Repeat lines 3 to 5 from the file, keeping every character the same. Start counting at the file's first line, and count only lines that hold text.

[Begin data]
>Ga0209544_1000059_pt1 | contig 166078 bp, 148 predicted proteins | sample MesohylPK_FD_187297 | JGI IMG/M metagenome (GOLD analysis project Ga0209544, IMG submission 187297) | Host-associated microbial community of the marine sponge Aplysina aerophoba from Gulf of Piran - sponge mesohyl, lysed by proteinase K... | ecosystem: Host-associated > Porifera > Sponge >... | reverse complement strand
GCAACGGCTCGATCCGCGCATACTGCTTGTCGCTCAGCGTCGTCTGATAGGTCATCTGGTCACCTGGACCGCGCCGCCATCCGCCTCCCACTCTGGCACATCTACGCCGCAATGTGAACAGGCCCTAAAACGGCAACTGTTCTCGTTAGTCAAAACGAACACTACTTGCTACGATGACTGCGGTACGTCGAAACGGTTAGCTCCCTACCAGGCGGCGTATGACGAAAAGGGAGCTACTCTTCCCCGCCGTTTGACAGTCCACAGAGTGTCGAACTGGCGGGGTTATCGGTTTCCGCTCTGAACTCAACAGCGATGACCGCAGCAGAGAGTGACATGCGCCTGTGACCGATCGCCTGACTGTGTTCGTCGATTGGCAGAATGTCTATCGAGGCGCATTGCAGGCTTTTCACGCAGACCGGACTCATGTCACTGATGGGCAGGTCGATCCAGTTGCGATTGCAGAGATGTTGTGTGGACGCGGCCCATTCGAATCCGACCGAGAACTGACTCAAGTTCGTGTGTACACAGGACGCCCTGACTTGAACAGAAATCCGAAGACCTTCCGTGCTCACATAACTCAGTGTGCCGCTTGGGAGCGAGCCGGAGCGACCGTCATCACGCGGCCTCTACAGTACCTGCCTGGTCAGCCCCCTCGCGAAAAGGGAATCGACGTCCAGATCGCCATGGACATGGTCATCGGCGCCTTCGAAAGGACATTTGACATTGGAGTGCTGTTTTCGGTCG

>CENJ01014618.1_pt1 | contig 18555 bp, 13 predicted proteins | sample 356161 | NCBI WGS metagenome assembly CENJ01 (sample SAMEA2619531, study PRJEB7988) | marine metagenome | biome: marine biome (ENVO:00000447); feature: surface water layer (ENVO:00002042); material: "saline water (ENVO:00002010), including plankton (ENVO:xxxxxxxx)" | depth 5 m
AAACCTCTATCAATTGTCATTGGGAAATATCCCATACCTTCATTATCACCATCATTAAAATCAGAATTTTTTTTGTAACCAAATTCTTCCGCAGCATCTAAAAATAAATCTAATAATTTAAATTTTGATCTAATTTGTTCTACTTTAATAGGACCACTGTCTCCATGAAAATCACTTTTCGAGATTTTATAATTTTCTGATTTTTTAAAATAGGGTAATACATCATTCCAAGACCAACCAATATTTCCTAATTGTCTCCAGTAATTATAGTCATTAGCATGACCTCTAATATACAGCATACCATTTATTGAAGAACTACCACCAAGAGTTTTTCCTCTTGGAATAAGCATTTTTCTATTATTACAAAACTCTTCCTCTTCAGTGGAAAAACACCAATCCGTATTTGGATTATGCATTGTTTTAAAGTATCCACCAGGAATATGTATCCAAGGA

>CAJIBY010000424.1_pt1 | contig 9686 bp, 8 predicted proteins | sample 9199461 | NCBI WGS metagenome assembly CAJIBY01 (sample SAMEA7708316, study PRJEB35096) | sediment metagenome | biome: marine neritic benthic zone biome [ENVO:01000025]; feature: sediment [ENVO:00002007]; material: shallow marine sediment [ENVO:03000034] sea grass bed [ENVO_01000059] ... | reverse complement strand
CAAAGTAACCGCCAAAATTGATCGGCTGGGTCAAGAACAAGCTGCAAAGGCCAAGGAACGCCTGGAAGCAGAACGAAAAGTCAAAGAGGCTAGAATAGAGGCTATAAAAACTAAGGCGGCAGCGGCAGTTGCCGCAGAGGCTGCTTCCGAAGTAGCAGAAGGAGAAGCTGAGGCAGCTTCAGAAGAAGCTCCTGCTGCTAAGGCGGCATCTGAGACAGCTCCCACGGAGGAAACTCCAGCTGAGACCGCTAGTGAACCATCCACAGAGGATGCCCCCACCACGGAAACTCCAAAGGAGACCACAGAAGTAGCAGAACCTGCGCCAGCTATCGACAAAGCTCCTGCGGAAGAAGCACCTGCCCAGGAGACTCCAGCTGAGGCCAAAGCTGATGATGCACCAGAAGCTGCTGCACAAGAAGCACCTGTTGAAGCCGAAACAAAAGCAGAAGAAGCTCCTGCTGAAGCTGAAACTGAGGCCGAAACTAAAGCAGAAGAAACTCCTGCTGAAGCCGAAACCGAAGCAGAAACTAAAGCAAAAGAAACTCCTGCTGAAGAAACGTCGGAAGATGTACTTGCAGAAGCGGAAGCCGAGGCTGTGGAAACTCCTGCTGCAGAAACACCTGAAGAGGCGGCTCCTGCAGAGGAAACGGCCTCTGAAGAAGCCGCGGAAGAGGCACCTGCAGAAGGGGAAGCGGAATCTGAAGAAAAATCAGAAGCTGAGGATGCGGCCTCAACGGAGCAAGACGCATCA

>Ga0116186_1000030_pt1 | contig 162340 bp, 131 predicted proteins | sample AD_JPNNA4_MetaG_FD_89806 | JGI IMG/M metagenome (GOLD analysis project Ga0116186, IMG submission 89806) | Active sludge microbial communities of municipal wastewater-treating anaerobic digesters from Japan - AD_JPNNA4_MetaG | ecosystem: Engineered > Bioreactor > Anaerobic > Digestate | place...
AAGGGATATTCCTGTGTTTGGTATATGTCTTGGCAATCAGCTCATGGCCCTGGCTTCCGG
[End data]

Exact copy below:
>CENJ01014618.1_pt1 | contig 18555 bp, 13 predicted proteins | sample 356161 | NCBI WGS metagenome assembly CENJ01 (sample SAMEA2619531, study PRJEB7988) | marine metagenome | biome: marine biome (ENVO:00000447); feature: surface water layer (ENVO:00002042); material: "saline water (ENVO:00002010), including plankton (ENVO:xxxxxxxx)" | depth 5 m
AAACCTCTATCAATTGTCATTGGGAAATATCCCATACCTTCATTATCACCATCATTAAAATCAGAATTTTTTTTGTAACCAAATTCTTCCGCAGCATCTAAAAATAAATCTAATAATTTAAATTTTGATCTAATTTGTTCTACTTTAATAGGACCACTGTCTCCATGAAAATCACTTTTCGAGATTTTATAATTTTCTGATTTTTTAAAATAGGGTAATACATCATTCCAAGACCAACCAATATTTCCTAATTGTCTCCAGTAATTATAGTCATTAGCATGACCTCTAATATACAGCATACCATTTATTGAAGAACTACCACCAAGAGTTTTTCCTCTTGGAATAAGCATTTTTCTATTATTACAAAACTCTTCCTCTTCAGTGGAAAAACACCAATCCGTATTTGGATTATGCATTGTTTTAAAGTATCCACCAGGAATATGTATCCAAGGA

>CAJIBY010000424.1_pt1 | contig 9686 bp, 8 predicted proteins | sample 9199461 | NCBI WGS metagenome assembly CAJIBY01 (sample SAMEA7708316, study PRJEB35096) | sediment metagenome | biome: marine neritic benthic zone biome [ENVO:01000025]; feature: sediment [ENVO:00002007]; material: shallow marine sediment [ENVO:03000034] sea grass bed [ENVO_01000059] ... | reverse complement strand